Republicans Don't Need Black Votes.

Eugene Robinson wishes there were more competition for African American votes:

I'm firmly convinced that the progressive agenda championed by the Democrats is much better for African Americans, and for the nation as a whole, than the conservative agenda favored by Republicans. But I also believe that in politics, as in business, competition is good. Monopolies inevitably take their customers for granted. [...]

Given the stakes, I see no real choice for African Americans but to go to the polls in November and stick with the Democratic Party, which at least asks for our votes. The Republicans haven't offered an alternative. I wish someday they would.

With respect to Robinson, it's actually pretty easy to see why Republicans have little interest in contesting African American votes. In 2000 and 2004, Republicans assembled winning presidential coalitions with very few -- if any -- African American votes. What's more, most Republican House members come from districts with small or insignificant black populations, and their numbers will only increase if the GOP wins a majority in November. I'm confident that Republicans will lose the 2012 presidential election, but if they don't, it will be with a coalition that -- again -- includes very few African American voters.

The simple fact is that Republicans don't compete for African American votes because Republicans don't need African American votes. Barack Obama could have lost 20 percent of the black vote and still won the election, given the geographic distribution of black people. That is, a good chunk of those votes would have come from states on the margins of Obama's victory, like Virginia, Florida, North Carolina, and Indiana. With their moderate to high African American populations, Obama couldn't have won them without near total black support. But if he had lost them, he still would have won the presidency. As for other states with large black populations, Republicans don't have enough white support in the Northeast for black votes to make a significant difference, and they have so many white votes in the South that black votes are irrelevant.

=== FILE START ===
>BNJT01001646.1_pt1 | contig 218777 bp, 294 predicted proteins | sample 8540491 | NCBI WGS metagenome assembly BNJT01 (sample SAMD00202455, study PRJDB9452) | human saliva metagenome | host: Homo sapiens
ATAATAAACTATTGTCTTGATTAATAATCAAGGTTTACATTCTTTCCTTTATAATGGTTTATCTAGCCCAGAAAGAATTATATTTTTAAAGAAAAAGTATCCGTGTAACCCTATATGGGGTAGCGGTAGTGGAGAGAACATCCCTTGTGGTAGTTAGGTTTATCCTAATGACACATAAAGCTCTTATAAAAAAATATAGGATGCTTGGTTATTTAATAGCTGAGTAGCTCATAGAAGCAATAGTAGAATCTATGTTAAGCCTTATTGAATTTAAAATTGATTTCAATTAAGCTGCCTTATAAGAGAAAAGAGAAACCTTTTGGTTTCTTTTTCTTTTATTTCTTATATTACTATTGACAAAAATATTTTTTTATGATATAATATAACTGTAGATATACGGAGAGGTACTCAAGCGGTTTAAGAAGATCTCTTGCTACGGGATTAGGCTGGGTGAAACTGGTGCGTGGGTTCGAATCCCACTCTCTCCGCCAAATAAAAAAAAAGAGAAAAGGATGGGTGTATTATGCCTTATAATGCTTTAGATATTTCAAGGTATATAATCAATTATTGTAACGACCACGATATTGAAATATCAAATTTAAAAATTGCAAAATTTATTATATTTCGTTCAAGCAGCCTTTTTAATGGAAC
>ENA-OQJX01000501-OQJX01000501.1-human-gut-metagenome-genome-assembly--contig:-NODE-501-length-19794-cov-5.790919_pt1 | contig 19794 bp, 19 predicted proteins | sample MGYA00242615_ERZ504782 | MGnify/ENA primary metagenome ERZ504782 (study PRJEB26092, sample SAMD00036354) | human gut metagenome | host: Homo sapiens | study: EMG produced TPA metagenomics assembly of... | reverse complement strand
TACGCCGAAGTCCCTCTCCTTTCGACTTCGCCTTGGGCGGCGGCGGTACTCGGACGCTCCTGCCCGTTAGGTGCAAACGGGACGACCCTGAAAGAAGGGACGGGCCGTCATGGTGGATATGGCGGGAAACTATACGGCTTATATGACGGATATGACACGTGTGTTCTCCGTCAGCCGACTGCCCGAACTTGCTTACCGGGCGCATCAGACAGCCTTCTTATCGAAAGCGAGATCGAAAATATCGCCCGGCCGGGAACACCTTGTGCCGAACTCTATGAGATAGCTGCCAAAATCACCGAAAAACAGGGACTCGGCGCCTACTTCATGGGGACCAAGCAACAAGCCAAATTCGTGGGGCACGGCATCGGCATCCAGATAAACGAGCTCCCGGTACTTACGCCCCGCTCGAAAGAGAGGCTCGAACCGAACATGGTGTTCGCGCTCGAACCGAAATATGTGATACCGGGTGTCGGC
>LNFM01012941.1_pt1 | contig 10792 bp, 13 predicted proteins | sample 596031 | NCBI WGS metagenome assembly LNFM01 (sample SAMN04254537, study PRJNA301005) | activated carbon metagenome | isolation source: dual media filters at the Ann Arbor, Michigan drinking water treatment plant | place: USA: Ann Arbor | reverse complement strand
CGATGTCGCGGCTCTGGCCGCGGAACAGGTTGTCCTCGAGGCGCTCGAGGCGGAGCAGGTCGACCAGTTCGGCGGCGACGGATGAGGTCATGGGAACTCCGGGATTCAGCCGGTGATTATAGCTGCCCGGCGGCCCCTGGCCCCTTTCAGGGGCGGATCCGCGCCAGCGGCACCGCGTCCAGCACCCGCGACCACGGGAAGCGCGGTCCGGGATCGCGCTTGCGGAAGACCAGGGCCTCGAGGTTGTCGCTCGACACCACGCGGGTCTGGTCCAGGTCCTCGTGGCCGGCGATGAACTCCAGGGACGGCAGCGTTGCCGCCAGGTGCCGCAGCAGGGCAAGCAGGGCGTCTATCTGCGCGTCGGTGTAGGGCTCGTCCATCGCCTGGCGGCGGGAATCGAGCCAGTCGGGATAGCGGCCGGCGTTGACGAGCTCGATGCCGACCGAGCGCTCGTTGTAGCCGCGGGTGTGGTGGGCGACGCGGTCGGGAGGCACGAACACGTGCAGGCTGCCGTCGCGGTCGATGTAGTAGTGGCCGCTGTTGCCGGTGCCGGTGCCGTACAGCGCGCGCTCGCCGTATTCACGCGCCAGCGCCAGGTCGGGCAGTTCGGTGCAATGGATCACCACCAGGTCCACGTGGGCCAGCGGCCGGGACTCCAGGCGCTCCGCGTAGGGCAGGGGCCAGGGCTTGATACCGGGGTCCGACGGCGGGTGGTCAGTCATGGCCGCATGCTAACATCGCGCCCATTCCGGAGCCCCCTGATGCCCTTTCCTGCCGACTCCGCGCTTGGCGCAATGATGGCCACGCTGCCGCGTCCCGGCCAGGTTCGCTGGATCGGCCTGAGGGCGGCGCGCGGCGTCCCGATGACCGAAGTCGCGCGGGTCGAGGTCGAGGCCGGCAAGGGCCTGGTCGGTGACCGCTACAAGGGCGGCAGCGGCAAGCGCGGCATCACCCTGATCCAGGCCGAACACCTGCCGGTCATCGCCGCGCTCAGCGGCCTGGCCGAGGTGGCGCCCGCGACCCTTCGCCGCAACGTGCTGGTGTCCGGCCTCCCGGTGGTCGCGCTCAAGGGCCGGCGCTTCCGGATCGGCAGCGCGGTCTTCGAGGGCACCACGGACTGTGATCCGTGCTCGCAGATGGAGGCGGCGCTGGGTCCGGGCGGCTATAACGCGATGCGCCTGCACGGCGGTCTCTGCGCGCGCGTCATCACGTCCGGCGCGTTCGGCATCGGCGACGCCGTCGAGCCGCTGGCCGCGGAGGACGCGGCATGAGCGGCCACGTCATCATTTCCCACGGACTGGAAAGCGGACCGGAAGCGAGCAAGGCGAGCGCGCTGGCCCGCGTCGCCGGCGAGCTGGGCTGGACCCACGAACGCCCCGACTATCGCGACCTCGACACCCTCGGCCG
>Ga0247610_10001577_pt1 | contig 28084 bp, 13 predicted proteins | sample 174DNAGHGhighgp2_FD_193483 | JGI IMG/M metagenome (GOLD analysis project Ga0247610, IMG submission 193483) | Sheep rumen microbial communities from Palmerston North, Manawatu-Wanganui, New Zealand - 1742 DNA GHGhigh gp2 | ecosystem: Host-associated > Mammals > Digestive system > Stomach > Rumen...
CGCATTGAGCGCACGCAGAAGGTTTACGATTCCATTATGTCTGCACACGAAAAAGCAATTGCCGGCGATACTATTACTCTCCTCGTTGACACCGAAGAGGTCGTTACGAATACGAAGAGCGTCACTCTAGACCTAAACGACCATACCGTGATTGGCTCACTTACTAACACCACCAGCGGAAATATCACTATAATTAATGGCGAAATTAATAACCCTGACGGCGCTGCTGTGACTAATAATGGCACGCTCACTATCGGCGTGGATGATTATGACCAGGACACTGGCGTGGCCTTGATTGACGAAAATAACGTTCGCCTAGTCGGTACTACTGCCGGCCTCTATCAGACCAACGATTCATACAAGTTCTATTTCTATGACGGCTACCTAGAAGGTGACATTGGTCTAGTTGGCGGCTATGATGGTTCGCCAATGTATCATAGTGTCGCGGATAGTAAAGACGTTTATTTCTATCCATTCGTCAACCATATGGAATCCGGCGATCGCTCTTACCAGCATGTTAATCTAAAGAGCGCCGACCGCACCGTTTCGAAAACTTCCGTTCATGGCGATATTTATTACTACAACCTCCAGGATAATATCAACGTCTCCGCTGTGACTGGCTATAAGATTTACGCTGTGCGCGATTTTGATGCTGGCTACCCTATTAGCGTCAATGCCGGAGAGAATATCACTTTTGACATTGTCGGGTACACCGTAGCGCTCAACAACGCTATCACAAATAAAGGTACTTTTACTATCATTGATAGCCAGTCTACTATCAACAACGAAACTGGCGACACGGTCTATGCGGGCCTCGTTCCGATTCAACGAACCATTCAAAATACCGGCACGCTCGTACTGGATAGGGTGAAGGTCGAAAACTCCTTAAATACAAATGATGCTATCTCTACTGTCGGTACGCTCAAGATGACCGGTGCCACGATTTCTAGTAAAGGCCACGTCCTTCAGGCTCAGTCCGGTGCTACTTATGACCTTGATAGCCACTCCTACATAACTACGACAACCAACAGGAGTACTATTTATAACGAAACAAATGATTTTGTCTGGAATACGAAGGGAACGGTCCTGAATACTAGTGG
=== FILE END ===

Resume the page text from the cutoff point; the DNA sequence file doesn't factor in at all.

One last point: Despite the fact that African Americans were nearly unanimous in their support of the Democratic Party two years ago, they only made up 13 percent of the electorate. Even if they gave half of their votes to GOP candidates, African Americans would only be a bit player in Republican politics. On any given issue, the interests of the GOP's older white majority would vastly outweigh the concerns of its African American minority, to say nothing of the poor blacks who might vote for the Republican Party. Really, the only thing that would really make African Americans matter to the GOP is if they all moved to rural swing districts in the country's interior. Barring that, they're basically irrelevant to Republican success.

-- Jamelle Bouie

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